So-called "bottlenecks" in battery production have hit Japanese carmaker Mitsubishi hard: with the company announcing it will be forced to delay the US launch of its Outlander plug-in hybrid (pictured) until 2015.
Even though the company has been able to increase its battery supply, it won't have time to be able to start US deliveries as planned next year.
According to Mitsubishi President Osamu Masuko, there is tight capacity with its main battery supplier Lithium Energy Japan. Up to the autumn, Mitsubishi was only receiving about 2,000 battery packs a month as the supplier was splitting production between the Outlander plug-in and the electric car, the Mitsubishi i-MiEV.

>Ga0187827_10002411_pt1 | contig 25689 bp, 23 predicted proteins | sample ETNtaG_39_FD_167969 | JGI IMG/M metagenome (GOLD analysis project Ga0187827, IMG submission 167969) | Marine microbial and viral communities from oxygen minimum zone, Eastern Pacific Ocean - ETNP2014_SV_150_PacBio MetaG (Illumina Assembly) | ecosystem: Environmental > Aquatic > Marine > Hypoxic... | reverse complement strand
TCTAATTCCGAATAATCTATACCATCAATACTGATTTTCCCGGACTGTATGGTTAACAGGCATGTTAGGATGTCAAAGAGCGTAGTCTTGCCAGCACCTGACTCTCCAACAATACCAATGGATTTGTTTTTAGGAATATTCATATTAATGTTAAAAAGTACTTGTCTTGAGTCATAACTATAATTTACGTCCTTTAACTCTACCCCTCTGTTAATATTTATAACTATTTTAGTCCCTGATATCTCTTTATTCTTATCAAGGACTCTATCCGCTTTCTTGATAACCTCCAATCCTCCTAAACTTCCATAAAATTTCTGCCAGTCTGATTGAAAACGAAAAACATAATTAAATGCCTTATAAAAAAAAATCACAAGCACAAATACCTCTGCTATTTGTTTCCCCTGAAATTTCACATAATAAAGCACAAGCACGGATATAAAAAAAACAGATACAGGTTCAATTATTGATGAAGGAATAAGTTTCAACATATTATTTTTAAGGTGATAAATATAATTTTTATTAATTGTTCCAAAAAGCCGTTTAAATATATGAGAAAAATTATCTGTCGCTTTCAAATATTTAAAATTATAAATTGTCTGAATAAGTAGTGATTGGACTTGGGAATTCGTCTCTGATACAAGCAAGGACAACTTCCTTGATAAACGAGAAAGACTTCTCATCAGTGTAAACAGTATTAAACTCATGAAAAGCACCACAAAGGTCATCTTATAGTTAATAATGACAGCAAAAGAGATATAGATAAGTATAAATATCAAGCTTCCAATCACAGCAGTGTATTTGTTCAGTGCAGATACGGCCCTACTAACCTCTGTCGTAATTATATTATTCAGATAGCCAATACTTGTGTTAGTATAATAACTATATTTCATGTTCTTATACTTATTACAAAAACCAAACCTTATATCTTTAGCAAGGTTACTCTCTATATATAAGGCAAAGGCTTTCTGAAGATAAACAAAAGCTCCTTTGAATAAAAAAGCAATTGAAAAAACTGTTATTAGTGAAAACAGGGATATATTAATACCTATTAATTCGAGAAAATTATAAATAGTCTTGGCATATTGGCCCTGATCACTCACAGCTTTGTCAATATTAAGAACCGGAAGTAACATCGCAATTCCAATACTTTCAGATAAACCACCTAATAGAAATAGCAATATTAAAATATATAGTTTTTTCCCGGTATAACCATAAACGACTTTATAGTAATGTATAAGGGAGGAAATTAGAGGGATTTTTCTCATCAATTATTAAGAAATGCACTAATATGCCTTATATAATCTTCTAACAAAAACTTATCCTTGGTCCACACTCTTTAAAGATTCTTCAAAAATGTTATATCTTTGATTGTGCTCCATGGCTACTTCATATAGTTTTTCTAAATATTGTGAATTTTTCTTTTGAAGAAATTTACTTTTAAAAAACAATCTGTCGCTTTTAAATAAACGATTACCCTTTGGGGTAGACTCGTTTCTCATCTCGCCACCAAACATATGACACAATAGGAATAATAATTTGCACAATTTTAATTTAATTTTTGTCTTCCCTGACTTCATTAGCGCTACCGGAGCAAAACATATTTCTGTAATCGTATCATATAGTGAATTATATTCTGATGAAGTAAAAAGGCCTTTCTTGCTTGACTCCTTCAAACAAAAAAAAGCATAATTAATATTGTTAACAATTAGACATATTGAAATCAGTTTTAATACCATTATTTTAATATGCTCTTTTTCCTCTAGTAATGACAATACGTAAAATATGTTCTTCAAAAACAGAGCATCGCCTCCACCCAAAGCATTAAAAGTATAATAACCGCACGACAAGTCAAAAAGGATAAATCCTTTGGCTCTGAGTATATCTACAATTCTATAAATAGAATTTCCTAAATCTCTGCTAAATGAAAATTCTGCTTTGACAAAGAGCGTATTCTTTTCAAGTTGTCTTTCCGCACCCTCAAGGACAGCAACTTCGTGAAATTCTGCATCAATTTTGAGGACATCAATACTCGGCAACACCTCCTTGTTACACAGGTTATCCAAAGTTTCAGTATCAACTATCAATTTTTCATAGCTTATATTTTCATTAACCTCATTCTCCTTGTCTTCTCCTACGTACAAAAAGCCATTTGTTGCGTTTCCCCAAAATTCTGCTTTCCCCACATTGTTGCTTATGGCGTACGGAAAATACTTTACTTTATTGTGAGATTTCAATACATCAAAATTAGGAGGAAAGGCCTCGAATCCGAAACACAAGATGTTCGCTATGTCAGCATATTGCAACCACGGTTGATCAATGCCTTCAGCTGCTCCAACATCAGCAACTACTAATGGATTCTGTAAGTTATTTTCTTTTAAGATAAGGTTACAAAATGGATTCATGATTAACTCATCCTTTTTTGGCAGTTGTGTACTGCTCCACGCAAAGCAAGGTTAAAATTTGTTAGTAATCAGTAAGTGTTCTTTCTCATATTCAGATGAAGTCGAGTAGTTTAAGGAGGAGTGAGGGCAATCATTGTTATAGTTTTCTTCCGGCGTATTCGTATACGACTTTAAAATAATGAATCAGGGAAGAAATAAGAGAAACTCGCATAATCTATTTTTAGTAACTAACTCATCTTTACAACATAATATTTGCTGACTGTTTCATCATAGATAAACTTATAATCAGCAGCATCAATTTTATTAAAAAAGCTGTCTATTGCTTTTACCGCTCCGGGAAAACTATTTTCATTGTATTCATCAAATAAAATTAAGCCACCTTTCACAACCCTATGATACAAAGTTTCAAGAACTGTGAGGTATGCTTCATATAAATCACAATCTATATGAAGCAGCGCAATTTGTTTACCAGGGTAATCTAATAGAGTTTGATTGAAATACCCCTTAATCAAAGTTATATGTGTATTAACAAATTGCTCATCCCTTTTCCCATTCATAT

As of September, Lithium Energy Japan was able to move production of the electric car batteries to a new plant: meaning there was more capacity to produce batteries for the Outlander plug-in hybrid at the first plant: and now the company gets 4,000 battery packs a month for the vehicle and expects this to increase to 5,000 a month by April.
The hybrid version of the vehicle is seen as key to Mitsubishi's plans to rebrand itself as a leader in electrified drivetrains: it has sold 11,300 plug-in models globally since the vehicle first went on sale in Japan last January.
However, its launch has been rife with problems: including a recall of more than 4,000 Outlander plug-in hybrids and i-MiEVs in Japan in June due to defective batteries short circuiting.
Mitsubishi has a three year plan which will also see plug-in variants of the Outlander Sport and Pajero SUV introduced by 2017.
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